Create a Custom 404 Page
You might not care what happens when a user (or web crawler) hits a bad page (404 page) on your website, but this critical page is important to both. Regardless of how hard you work to fix 404 errors, they still happen, sometimes for reasons beyond our control.
With the help of some common sense, you can imagine where a web crawler has to go when they land on a blank page. That’s right, they go BACK to where they came from and give the URL they hit a big fat “F” grade in terms of value and relevancy.
However, if a custom 404 page is in use, crawlers have the ability to find and crawl through links within the navigation or on the page itself; as do users.
The Page is Down Vs. the Site is Down
Serving a default error page might signal a Google user who lands on the page the impression that the website as a whole is actually down. However, when a user lands on a custom 404 page, they are less likely to return to Google search results and more likely to use internal site search or your navigation to get the page they were originally looking for.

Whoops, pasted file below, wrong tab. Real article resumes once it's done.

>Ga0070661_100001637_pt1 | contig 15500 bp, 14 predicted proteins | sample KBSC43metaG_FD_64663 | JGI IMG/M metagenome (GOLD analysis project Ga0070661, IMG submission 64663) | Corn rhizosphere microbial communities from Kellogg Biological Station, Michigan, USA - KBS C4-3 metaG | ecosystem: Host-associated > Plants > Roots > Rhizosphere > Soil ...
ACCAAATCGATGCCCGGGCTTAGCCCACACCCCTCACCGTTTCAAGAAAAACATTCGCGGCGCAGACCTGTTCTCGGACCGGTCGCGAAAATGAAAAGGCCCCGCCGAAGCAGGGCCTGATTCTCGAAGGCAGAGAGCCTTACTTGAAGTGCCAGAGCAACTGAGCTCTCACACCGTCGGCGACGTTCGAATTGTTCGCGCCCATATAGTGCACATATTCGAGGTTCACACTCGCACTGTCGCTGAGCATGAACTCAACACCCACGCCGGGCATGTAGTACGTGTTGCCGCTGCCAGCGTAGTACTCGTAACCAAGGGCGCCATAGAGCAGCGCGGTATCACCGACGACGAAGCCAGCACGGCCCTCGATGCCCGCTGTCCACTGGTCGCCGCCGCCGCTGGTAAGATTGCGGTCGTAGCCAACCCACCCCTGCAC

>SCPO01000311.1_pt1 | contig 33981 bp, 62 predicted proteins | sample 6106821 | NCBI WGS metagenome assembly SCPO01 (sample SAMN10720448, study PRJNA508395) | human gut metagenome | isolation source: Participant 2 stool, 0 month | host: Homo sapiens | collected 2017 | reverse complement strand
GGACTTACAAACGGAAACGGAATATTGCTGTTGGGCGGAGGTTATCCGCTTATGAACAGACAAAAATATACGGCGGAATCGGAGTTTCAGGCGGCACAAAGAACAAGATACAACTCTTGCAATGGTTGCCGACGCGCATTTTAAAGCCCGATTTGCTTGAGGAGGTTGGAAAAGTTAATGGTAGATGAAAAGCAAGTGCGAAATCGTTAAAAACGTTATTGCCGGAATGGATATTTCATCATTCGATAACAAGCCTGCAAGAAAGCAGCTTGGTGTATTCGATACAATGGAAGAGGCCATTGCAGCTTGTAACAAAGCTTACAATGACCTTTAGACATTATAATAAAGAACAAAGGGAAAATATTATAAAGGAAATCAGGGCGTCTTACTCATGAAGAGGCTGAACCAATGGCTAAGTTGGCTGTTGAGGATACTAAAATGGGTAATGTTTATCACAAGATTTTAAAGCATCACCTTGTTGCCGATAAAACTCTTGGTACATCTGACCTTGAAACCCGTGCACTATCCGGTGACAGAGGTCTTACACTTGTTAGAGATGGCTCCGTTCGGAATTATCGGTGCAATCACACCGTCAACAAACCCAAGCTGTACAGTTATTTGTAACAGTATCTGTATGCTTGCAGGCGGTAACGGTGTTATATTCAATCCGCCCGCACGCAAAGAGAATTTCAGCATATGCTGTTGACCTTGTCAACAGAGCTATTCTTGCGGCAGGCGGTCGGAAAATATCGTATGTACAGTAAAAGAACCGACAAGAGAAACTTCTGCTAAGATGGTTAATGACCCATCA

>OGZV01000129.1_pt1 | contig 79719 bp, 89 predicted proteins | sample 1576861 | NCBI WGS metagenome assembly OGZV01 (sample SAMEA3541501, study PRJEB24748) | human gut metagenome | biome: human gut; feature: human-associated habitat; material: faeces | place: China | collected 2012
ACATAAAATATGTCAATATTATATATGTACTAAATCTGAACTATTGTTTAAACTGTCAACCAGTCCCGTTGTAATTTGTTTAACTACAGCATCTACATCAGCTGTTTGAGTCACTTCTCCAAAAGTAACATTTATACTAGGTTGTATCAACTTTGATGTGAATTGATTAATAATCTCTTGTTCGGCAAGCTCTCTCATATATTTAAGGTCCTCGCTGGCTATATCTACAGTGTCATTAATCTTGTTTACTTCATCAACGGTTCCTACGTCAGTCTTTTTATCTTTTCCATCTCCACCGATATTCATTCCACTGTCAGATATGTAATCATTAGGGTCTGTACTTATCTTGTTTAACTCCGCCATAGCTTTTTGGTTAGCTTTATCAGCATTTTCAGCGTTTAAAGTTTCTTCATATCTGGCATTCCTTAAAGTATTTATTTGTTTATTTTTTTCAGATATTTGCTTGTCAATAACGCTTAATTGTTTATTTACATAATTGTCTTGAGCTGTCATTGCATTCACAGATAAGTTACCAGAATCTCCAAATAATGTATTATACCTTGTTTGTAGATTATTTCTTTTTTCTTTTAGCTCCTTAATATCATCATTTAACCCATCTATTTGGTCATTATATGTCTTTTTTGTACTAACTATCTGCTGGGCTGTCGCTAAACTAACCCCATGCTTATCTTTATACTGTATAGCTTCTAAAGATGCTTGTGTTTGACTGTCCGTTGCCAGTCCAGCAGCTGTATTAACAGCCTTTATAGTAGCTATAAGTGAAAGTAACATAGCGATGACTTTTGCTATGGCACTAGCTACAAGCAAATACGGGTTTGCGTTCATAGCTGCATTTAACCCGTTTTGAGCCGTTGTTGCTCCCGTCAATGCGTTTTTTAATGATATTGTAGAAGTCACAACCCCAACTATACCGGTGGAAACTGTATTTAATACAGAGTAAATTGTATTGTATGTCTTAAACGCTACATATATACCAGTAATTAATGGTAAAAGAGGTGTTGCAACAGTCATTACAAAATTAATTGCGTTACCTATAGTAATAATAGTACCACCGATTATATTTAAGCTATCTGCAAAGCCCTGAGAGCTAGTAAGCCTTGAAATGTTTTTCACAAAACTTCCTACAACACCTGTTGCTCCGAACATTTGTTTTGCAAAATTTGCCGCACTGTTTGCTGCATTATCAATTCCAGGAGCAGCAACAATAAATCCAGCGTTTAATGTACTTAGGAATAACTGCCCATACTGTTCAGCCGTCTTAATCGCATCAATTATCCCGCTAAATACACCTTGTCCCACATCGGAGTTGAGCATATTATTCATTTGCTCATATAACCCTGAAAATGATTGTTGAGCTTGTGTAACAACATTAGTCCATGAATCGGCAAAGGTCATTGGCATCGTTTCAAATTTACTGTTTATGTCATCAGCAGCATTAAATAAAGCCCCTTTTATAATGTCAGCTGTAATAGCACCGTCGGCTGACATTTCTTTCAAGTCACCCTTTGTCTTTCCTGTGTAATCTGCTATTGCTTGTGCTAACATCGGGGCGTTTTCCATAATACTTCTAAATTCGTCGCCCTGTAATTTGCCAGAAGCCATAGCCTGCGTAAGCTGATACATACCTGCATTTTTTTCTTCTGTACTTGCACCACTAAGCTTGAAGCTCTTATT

What’s the Difference?
Below is a screenshot of a default error page. Notice that are no links or way to view other content on the website. Your only choice is to return from where you came from.
Example of a Default 404 Error
On the other hand, webmasters such as the one’s at UX Booth understand the importance of being to find (search for) the content originally requested, how to apologize for the error, and how to offer up the top content right on the 404 error page (see below).
Impact on User Behavior and Ranking
We cannot emphasize this point enough: If enough Google users return to Google results and choose a different webpage, over time the ranking of your listing will naturally go down. Don’t let this happen, fix 404 errors the moment they arise and give users the best possible experience on any URL they happen to land on, whether there is content or not.